What I found interesting is their discussion on Information Needs and Information Seeking Behaviors.  They discussed four types of Information Needs:

  • The Perfect Catch. You know exactly what you are looking for – someone’s telephone number, a fact about the population of the state of Louisiana, etc.  Basically, you are looking for “the right answer”
  • Information Exploration. You might looking for the best apartment swapping services in Paris, or different investment options in your online 401K service (as I was recently).  There are multiple good matches.
  • Exhaustive Research. You might be doing research for your thesis, or conducting medical research about a disease a friend may have acquired.  You want to leave no stone unturned.
  • Refinding. This is where services like del.icio.us come in handy, or the “Favorites”  link in YouTube

The point is, how you design search capability and organize your site is going to differ vastly for these purposes, and an understanding of how your users will want to use your site will play a major role in your information architecture.  How you organize search, links, content and navigation will either enable or befuddle your users in their goals.  In other words, you want to set things up in such a way that your users do not need to think.

Another thing I found interesting (I am only through Part 1) is the Berry Picking Model by Dr. Marcia Bates of USC:

  1. Start with an information need
  2. Formulate an information request (query)
  3. Move through the site(s) in different ways
  4. Pick up important bits of information (berries)
  5. Refine your query based upon what you already found and repeat

This stuck out because I was just doing this this morning before reading this:

  1. Searching for help on using a particular technique
  2. Finding some helpful articles (and either adding to del.icio.us or Evernote) while browsing then rejecting unhelpful ones
  3. Altering the search query in the hopes that it would offer more links that better fit my need

Finally, even though the product I work on a web-based application as opposed to a site, an understanding of Information Architecture can also be helpful in terms of how we present information and work with user requests.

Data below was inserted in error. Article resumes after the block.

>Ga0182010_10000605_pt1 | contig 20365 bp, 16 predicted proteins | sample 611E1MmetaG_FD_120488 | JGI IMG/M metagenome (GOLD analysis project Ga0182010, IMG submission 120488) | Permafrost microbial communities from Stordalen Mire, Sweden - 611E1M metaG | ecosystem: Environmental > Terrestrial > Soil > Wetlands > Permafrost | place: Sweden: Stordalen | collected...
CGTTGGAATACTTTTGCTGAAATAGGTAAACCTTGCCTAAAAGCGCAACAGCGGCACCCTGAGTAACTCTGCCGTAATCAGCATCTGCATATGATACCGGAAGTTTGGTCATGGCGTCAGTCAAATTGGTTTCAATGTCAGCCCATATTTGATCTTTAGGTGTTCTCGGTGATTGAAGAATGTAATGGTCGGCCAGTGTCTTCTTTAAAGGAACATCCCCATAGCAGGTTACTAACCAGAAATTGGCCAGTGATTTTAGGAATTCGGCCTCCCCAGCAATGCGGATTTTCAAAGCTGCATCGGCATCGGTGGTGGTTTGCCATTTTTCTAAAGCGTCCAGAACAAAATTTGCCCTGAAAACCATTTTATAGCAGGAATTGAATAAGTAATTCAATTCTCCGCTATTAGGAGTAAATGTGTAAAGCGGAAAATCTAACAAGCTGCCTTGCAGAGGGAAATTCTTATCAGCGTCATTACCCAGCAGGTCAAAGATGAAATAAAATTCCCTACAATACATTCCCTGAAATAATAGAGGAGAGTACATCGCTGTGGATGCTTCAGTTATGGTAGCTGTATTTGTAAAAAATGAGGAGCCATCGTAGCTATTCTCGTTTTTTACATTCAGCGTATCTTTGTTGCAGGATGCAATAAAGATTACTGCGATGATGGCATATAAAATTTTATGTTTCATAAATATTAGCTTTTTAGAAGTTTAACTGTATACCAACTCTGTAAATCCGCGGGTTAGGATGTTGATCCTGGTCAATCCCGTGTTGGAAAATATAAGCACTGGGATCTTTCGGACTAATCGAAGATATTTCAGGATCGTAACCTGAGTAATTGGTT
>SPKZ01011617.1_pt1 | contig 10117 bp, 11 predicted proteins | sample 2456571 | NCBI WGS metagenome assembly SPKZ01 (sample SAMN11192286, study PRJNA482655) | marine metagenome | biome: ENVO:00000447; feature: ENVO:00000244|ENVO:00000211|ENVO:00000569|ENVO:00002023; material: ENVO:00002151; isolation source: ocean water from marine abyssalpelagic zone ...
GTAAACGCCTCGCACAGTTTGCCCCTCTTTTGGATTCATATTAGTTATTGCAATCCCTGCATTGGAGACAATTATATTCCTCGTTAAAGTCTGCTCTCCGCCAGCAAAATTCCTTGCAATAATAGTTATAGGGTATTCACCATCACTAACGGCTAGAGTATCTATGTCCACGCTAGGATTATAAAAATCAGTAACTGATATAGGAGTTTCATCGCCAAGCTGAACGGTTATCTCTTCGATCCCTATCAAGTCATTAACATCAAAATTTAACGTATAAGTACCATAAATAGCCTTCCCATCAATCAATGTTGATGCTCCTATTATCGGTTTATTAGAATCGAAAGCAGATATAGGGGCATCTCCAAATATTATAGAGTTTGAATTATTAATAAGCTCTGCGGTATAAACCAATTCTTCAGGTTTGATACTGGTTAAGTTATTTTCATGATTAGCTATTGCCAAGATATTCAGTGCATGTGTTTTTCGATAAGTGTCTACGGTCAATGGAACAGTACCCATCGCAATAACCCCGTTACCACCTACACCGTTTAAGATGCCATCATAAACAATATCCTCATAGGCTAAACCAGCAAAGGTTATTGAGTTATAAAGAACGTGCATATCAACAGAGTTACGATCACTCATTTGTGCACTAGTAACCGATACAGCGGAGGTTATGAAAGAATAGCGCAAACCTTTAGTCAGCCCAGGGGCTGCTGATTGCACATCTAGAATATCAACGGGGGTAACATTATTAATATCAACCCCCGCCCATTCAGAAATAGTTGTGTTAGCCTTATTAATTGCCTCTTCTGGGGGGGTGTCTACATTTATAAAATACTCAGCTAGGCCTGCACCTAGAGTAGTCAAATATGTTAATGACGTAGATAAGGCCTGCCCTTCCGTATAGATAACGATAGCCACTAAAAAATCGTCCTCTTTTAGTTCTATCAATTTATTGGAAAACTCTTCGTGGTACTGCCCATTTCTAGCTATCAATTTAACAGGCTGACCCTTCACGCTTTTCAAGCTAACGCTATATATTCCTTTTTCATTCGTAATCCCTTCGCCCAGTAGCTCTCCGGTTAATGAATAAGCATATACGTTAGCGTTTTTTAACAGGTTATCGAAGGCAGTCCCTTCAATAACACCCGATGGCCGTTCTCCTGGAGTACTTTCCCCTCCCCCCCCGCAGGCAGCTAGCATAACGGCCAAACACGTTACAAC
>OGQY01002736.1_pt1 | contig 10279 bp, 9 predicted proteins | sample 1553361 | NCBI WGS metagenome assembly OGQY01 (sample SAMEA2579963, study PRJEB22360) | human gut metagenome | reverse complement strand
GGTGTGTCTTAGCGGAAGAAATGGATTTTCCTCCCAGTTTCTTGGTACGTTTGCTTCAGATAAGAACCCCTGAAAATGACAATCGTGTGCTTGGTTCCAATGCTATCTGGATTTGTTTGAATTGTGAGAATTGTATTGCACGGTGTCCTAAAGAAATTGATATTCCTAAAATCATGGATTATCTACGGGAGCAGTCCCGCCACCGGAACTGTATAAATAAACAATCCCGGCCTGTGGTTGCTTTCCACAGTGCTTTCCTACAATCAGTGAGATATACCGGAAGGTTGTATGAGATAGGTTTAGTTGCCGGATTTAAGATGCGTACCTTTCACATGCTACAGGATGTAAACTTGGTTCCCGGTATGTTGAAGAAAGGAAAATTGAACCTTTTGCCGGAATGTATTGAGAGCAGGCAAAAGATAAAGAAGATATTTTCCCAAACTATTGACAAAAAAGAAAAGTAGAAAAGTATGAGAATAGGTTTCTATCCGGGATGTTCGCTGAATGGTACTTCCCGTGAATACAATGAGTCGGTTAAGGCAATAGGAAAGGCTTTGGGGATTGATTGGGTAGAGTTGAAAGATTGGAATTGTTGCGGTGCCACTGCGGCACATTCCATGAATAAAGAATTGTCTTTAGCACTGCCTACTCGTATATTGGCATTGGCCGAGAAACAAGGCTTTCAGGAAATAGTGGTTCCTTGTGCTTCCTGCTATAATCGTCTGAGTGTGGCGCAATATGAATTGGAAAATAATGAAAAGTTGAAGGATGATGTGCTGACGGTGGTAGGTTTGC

Talent is Overrated and Deliberate Practice

Recently on the This Week in Tech podcast, I listened to Jason Calicanis extol the book Talent is Overrated.  I picked it up on Audible and listened to it back and forth from work for the past two weeks.

The major premise of the book is that we often grow up with the myth that people either have a talent or they don’t, and that that is what their determines their successful (or its corollary – you must have a great inborn talent and practice).   It vigorously tears down this myth in regard to Mozart, and then Tiger Woods.  In a nutshell, sustained practice is what determines your level of success.  And not just any practice – deliberate practice, which is often not very fun.

It reminded me of “Asians are intrinsically better a math” myth that is debunked in Malcolm Gladwell’s Outliers.  A hard work culture that results in lots of hard work and practice in math, a discipline that requires a lot of practice.  I have shared this with my daughter many times vis-a-vis math as she studies to get into college and become a doctor.  But have I shared it with myself enough?

How many times have you worked with a programming wonderboy and attributed it to a natural talent that very few people have?  How often have you let yourself off the hook due to this?

This last year has been an intense year of deliberate practice for me.  Outside of work, I spend 15-20 hours a week studying computer science – learning new languages, mastering old ones, new OS’s, techniques, technologies, etc.  It has been a lot of deliberate practice, and my skills are far superior to what they were a year ago.

I have also noticed that the more I study, the easier it is to pick up new concepts I come across.

In addition, I have developed an absolute passion for programming that I had not experienced in a while.  All of this is leading to more deliberate practice and greater proficiency, as well as widening of the areas I am interested in and studying.

My latest thing is going through the Ruby Quizzes from Pragmatic Programmers.  I am not doing it to learn Ruby, but to write better Ruby.  The exercise in writing the best Ruby code I can, comparing it to example, and making changes it making me a much better Ruby developer.  I am learning about my strengths and weaknesses as a developer, and focusing on improving those weaknesses instead of doing the same old thing over and over.

Clean Code